Absurdity and being in itself: the third phase of phenomenology: Jean-Paul Satre and existential psychoanalysis

A. Jones

    Research output: Contribution to journalArticlepeer-review

    Abstract

    Existentialism and phenomenology are closely linked philosophies. Existentialism preceded phenomenology and is not considered a single philosophy but several schools of thought, both theist and atheist in thinking, which grew out of a reaction to traditional philosophy. The development of phenomenology is divided into three separate phases ultimately merging with existentialism. Following Second World War, the phenomenological movement gained momentum in France and encompassed many of the ideas of Edmund Husserl and Martin Heidegger. Gabriel Marcel, Maurice Merlieu-Ponty and, notably, Jean-Paul Sartre established a 'third phase' of phenomenology. This paper explores some of Sartre's ideas related to being and later applications through Medard Boss and R.D. Laing, and offers a short illustrative case vignette that shows the concepts as they might apply to nursing practice. Consideration is finally given to existential psychoanalysis as an applied research methodology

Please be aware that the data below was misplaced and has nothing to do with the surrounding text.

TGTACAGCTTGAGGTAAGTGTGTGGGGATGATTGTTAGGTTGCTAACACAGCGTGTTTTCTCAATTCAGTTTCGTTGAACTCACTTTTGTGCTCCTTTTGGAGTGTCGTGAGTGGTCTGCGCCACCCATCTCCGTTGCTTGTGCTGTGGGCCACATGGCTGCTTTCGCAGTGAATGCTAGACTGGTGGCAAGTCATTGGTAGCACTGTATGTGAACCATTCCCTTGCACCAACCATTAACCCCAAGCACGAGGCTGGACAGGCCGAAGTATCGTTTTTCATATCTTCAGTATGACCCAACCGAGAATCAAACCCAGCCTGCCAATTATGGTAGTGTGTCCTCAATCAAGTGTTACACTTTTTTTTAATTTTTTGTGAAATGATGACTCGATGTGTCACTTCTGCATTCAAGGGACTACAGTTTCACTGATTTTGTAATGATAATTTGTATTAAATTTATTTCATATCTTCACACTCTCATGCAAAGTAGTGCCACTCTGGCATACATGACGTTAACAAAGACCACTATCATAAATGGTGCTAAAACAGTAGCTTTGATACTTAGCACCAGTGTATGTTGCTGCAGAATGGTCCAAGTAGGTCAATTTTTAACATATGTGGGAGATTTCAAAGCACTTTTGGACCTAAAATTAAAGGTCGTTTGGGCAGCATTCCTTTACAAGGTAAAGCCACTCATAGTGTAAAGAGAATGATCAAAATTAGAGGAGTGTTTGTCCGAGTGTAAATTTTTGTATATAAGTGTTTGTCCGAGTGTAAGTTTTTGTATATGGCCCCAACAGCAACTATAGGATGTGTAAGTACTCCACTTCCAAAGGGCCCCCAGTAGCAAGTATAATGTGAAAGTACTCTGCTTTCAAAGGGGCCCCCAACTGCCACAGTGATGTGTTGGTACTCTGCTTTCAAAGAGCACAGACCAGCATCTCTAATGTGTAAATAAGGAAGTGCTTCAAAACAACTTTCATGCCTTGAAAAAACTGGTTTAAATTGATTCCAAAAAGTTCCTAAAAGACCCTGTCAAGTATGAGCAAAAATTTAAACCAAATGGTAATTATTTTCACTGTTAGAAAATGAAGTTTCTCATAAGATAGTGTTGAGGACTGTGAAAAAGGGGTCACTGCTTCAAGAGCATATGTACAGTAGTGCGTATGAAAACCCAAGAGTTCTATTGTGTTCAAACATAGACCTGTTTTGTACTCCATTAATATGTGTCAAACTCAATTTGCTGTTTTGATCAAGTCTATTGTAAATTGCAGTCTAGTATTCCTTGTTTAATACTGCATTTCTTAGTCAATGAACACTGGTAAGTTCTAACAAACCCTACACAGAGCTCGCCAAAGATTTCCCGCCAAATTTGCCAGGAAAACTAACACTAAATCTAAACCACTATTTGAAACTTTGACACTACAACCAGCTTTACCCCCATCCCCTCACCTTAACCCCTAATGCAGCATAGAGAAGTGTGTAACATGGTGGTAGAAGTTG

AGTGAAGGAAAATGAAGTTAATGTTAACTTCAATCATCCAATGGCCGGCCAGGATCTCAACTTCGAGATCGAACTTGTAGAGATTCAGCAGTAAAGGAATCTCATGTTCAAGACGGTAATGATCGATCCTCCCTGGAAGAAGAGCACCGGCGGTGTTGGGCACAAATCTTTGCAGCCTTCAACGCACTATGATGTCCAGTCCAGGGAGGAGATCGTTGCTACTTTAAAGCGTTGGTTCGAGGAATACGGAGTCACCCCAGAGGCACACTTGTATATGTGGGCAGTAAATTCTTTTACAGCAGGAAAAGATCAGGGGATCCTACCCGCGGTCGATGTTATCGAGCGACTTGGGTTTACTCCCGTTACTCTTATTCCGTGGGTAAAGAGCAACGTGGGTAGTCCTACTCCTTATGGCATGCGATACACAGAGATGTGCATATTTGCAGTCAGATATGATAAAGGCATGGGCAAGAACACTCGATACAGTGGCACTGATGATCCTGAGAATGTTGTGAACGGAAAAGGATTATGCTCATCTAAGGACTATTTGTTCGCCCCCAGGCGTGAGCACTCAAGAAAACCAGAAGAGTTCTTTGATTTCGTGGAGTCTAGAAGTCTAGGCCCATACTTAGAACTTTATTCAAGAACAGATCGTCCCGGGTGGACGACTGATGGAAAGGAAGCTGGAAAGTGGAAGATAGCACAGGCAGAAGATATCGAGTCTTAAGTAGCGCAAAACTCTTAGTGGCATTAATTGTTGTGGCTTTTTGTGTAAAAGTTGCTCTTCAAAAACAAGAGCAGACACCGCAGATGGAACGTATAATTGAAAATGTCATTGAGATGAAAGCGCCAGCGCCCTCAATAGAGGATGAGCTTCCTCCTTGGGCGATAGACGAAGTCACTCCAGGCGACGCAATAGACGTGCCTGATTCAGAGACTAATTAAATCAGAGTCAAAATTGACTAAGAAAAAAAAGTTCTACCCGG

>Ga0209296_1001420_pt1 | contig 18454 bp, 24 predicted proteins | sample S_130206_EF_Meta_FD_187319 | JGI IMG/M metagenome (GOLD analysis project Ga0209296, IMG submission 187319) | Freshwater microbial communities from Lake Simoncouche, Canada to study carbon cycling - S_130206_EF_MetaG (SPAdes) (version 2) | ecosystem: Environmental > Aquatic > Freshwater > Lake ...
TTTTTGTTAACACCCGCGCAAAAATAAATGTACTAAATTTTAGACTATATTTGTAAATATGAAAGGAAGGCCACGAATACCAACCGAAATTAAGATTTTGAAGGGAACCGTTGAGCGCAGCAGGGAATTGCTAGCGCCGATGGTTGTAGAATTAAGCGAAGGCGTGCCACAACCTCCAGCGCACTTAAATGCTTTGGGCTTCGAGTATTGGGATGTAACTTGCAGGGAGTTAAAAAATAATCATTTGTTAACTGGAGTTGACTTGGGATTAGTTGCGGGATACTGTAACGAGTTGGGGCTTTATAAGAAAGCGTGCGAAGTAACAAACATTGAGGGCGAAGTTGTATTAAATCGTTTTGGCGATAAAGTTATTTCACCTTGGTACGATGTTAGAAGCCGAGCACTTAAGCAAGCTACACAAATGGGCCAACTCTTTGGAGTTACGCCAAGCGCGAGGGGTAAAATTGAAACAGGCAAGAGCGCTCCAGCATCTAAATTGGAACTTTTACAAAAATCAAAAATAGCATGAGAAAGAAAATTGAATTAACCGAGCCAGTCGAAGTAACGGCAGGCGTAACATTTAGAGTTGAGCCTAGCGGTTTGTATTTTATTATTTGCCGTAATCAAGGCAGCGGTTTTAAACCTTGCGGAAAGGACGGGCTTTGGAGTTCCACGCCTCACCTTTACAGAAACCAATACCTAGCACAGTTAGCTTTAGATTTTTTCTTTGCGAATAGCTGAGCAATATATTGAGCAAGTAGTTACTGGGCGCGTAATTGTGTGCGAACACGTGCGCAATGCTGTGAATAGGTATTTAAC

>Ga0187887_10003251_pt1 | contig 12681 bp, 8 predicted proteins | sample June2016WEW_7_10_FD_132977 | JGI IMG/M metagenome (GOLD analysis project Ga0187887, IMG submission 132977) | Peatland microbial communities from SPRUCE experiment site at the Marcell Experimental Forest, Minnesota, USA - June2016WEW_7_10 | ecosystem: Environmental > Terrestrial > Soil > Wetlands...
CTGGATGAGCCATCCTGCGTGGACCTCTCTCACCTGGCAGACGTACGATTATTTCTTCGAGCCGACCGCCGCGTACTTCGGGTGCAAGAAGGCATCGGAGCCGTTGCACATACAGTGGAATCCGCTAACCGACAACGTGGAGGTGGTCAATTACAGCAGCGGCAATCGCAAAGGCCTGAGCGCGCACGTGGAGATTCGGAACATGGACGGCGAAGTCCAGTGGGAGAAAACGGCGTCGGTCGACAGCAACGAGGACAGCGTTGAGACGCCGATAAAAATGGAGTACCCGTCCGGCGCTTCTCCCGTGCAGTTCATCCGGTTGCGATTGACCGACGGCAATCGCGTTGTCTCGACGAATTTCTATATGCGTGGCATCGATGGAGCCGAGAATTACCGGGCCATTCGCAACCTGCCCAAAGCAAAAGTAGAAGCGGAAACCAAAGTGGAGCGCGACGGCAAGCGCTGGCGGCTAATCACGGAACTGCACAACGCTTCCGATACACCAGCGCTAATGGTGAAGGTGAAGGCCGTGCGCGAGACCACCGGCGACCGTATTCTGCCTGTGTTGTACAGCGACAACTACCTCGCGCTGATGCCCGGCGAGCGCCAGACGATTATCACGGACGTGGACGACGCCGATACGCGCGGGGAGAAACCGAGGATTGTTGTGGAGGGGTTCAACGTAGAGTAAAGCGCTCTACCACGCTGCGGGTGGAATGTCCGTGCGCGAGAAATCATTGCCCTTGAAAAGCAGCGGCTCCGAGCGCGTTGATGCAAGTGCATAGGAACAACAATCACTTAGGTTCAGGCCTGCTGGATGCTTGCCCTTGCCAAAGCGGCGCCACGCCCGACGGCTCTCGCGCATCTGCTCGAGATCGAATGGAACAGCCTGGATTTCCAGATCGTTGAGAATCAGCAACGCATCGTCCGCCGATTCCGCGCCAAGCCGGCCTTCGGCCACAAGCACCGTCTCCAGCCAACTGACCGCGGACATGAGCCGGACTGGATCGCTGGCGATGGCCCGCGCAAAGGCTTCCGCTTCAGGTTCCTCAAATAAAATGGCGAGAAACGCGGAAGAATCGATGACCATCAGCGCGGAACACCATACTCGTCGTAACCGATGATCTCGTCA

Original languageEnglish
    JournalJournal of Psychiatric and Mental Health Nursing
    Volume8(4)
    Publication statusPublished - 2001

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